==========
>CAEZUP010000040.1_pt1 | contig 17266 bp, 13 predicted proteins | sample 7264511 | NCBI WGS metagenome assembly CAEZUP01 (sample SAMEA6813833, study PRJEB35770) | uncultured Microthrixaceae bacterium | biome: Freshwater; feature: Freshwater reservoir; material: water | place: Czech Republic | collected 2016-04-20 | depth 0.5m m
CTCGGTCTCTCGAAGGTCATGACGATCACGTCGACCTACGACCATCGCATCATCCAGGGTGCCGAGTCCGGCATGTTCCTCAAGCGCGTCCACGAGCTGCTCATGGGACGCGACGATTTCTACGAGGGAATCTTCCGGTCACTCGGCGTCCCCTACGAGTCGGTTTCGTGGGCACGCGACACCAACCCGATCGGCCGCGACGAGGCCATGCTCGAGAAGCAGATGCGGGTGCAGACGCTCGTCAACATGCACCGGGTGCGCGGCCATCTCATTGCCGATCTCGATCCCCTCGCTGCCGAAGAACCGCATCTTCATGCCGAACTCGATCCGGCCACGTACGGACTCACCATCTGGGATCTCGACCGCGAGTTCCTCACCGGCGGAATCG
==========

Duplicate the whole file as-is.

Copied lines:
>CAEZUP010000040.1_pt1 | contig 17266 bp, 13 predicted proteins | sample 7264511 | NCBI WGS metagenome assembly CAEZUP01 (sample SAMEA6813833, study PRJEB35770) | uncultured Microthrixaceae bacterium | biome: Freshwater; feature: Freshwater reservoir; material: water | place: Czech Republic | collected 2016-04-20 | depth 0.5m m
CTCGGTCTCTCGAAGGTCATGACGATCACGTCGACCTACGACCATCGCATCATCCAGGGTGCCGAGTCCGGCATGTTCCTCAAGCGCGTCCACGAGCTGCTCATGGGACGCGACGATTTCTACGAGGGAATCTTCCGGTCACTCGGCGTCCCCTACGAGTCGGTTTCGTGGGCACGCGACACCAACCCGATCGGCCGCGACGAGGCCATGCTCGAGAAGCAGATGCGGGTGCAGACGCTCGTCAACATGCACCGGGTGCGCGGCCATCTCATTGCCGATCTCGATCCCCTCGCTGCCGAAGAACCGCATCTTCATGCCGAACTCGATCCGGCCACGTACGGACTCACCATCTGGGATCTCGACCGCGAGTTCCTCACCGGCGGAATCG